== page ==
I begin with confession: I do not know if the five ways of St Thomas Aquinas succeed as proofs for the existence of God. I lack the competence (and can confidently say, will always lack the competence) to offer an opinion. I have read a fair bit about them. On some days one or more of them persuade; on other days they do not. But more importantly, philosophers who do have the necessary competence disagree among themselves about both their validity and soundness. My interest, however, lies not with the particulars of each proof but with their overall intent—the identification of, in Frederick Bauerschmidt’s phrase, “the self-insufficiency of the world” (Thomas Aquinas, p. 95). Thomas believes that if we attend to the beings of the world we will apprehend their radical contingency and will therefore know that there is a self-existent Creator. His proofs invite us to contemplate the world under five aspects—motion, change, perishability, perfection, and teleological movement. Thomas is convinced that when we do so we will see what he sees, namely, a world that cannot account for its existence. Etienne Gilson puts it this way:
To say that an existing thing requires an extrinsic cause of its existence is to say that it does not contain it in itself. From this point of view, the proofs of the existence of God consist in constructing a chain of causes which binds all beings which are by another to the one being who is by itself. Beings by another, which have not in themselves the wherewithal to exist, are those same things whose essence … is distinct from their existence, as opposed to being by itself whose very essence is to exist. We can say, therefore, that all the Thomistic proofs for the existence of God amount, in the last analysis, to a search beyond existences which are not self-sufficient, for an existence which is self-sufficient and which, because it is so, can be the first cause of all others. (The Christian Philosophy of St. Thomas Aquinas, pp. 80-81)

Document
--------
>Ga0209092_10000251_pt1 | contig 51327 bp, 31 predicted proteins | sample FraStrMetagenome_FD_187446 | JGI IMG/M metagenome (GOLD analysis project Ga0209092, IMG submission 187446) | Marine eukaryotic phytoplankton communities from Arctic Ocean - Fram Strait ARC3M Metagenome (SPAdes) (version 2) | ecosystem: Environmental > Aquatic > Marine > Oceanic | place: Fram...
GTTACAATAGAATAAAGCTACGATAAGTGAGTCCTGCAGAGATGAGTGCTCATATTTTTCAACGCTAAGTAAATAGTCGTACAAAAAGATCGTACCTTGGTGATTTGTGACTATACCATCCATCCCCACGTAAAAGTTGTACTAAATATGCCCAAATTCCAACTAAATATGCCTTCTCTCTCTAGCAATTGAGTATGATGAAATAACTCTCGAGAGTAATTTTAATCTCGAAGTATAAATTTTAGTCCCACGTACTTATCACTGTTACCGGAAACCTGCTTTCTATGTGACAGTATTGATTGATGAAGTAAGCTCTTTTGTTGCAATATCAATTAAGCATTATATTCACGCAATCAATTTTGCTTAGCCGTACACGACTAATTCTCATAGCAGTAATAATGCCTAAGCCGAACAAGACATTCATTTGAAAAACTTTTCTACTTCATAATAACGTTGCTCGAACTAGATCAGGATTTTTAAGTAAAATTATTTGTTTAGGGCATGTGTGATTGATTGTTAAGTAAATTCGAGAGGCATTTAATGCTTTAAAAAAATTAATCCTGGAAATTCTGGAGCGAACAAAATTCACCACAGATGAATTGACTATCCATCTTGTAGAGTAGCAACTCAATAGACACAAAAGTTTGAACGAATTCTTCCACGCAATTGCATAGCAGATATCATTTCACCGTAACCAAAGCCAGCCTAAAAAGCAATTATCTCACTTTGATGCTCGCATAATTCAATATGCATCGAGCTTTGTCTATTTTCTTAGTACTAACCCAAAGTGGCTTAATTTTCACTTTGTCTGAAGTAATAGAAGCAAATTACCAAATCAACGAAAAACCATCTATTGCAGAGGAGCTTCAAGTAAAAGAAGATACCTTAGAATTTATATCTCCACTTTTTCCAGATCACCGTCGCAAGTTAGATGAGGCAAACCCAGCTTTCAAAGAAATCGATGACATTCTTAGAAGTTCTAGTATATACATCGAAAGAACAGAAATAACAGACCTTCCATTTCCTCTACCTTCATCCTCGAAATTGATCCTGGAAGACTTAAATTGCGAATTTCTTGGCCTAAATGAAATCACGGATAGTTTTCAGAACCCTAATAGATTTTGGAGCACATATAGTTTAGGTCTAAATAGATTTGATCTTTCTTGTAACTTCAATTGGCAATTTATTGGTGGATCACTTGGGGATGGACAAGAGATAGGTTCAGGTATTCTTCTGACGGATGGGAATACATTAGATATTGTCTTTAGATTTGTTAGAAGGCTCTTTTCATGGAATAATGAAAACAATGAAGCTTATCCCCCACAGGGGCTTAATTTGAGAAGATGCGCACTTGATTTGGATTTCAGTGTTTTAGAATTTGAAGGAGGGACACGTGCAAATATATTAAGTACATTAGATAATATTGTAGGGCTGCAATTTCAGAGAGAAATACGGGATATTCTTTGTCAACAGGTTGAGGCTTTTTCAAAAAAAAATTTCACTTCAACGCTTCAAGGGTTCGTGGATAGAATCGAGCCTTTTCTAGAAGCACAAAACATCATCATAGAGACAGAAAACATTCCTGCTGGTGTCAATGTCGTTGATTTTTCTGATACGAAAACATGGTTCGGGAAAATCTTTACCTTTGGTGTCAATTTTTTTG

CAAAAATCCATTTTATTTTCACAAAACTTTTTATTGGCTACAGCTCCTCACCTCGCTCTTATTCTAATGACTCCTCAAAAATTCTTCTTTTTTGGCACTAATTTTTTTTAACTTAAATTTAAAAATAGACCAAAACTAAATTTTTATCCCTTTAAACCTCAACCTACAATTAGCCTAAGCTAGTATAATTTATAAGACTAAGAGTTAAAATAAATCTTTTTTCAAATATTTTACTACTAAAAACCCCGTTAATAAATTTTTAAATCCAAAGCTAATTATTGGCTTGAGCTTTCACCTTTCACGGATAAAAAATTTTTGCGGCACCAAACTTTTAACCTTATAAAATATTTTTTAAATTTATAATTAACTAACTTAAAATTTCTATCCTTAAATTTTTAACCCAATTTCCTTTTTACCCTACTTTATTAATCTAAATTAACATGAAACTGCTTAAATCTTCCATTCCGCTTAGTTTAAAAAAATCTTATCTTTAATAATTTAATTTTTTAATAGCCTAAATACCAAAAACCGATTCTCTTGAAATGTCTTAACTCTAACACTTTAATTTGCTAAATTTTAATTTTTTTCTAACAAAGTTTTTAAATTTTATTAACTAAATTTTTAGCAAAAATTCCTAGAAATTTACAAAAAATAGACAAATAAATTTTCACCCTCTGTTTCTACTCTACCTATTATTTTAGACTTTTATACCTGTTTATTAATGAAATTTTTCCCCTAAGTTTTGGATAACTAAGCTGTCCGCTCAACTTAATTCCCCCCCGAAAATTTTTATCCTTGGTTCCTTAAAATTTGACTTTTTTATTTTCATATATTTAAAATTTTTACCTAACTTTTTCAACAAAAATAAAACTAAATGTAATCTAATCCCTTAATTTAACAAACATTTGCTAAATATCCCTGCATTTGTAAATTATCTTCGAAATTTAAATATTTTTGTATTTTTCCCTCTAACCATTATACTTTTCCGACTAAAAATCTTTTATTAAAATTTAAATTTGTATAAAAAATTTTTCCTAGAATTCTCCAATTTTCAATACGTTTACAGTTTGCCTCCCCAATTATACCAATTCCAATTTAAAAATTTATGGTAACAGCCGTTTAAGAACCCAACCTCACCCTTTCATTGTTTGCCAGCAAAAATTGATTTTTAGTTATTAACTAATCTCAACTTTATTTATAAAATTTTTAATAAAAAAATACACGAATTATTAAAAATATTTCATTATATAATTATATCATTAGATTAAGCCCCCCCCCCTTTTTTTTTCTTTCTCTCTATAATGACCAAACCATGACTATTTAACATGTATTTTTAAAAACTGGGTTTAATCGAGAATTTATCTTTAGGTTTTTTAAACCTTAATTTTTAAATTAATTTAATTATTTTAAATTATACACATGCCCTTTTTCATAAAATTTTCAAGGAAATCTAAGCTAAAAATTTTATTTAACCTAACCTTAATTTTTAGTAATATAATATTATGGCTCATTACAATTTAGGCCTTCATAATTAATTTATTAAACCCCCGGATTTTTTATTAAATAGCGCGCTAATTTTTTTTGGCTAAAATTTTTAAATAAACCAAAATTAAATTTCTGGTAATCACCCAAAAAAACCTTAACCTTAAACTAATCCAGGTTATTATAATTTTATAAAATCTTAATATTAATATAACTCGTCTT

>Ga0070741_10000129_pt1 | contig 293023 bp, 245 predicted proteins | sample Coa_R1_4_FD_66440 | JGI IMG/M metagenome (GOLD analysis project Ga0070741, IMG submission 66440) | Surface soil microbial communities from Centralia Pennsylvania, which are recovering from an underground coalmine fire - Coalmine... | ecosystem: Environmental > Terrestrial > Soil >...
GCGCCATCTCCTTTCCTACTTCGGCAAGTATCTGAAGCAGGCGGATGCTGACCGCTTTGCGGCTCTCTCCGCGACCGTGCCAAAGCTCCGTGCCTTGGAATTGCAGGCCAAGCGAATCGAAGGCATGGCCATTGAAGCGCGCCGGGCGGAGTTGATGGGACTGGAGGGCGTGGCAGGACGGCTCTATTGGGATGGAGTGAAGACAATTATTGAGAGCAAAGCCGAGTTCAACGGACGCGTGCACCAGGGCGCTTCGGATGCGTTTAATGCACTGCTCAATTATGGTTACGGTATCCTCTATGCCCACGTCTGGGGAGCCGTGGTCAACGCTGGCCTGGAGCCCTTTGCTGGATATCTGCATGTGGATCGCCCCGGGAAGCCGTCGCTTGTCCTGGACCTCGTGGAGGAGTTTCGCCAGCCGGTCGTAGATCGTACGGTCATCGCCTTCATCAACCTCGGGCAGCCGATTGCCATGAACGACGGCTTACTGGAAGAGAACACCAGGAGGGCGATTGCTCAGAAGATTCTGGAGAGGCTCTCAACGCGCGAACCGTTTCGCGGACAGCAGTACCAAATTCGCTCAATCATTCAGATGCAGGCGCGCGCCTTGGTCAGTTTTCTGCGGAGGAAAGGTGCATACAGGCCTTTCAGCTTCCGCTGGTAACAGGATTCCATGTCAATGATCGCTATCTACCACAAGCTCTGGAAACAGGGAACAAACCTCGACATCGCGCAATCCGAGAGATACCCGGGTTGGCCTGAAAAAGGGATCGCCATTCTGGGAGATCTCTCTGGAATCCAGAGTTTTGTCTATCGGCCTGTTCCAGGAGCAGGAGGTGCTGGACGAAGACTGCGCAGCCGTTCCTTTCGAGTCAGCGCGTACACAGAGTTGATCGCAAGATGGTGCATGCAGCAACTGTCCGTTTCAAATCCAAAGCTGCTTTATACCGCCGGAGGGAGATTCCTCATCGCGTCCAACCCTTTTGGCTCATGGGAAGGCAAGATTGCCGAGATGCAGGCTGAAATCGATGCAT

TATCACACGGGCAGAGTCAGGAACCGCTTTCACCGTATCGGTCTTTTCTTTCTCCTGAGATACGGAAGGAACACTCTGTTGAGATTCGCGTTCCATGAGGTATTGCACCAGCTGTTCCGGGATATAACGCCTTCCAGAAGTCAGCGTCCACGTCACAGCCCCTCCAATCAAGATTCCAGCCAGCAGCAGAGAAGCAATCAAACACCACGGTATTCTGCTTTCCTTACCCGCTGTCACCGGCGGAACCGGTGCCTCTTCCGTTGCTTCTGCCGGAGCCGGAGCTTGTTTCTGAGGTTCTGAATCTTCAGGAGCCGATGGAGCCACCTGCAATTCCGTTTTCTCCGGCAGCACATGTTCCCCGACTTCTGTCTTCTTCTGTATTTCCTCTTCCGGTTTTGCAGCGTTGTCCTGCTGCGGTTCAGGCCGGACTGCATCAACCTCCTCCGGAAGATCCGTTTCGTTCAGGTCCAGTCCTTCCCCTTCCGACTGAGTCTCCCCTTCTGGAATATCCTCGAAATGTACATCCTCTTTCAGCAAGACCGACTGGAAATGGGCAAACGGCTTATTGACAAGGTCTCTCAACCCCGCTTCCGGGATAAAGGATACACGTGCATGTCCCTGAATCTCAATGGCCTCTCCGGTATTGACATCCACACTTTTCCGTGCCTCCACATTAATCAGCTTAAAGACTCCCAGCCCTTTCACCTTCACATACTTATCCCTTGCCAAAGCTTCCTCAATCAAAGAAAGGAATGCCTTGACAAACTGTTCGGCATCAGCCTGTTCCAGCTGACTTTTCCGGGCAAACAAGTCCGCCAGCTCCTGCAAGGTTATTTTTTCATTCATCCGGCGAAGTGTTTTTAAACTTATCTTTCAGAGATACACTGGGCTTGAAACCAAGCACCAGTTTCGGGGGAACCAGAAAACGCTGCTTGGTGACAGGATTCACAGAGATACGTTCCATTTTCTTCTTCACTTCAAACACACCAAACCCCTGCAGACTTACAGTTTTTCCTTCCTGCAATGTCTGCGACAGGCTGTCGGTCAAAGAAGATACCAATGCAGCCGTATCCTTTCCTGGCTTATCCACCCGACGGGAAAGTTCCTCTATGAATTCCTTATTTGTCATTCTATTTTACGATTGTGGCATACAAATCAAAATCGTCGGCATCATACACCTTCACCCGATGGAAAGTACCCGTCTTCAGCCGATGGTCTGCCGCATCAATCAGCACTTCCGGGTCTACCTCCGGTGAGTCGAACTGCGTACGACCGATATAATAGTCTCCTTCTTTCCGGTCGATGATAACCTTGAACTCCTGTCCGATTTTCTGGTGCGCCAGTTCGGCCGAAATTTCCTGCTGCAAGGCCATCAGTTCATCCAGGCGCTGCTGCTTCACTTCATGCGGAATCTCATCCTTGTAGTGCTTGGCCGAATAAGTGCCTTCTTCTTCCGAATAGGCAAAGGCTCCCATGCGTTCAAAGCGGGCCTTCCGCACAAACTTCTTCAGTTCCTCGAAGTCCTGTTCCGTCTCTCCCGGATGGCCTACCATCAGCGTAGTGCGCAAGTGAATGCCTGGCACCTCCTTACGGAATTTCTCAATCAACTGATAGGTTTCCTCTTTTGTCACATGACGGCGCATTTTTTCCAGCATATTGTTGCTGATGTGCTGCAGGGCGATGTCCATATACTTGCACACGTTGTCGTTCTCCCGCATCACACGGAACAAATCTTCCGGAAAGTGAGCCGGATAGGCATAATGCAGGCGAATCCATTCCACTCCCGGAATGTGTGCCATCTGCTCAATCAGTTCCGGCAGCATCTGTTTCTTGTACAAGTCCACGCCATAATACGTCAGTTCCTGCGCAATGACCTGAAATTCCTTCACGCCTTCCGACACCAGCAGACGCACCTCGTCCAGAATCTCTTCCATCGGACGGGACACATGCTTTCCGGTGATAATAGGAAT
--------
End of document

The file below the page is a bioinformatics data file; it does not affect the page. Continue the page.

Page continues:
What is this ontological insufficiency of which Bauerschmidt and Gilson speak? The material entities of the universe, considered both individually and as a totality, might not and need not have been: they do not contain within themselves the metaphysical necessity of their existence. They are, in this precise sense, contingent. Rocks, snails, antelopes, mosquitos, meteors, quarks and quasars—we may describe their natures, but of each we are forced to distinguish between their essence and their existence. Existence is not included in their definition. Regarding none of them do we find ourselves declaring, “In every possible world they had to be.” Human beings are “rational animals,” Aristotle tells us; he does not then go on to say, “and they must also exist.” Contingent beings are incapable of providing a metaphysical explanation for their actuality, for the fact that they exist instead of not existing.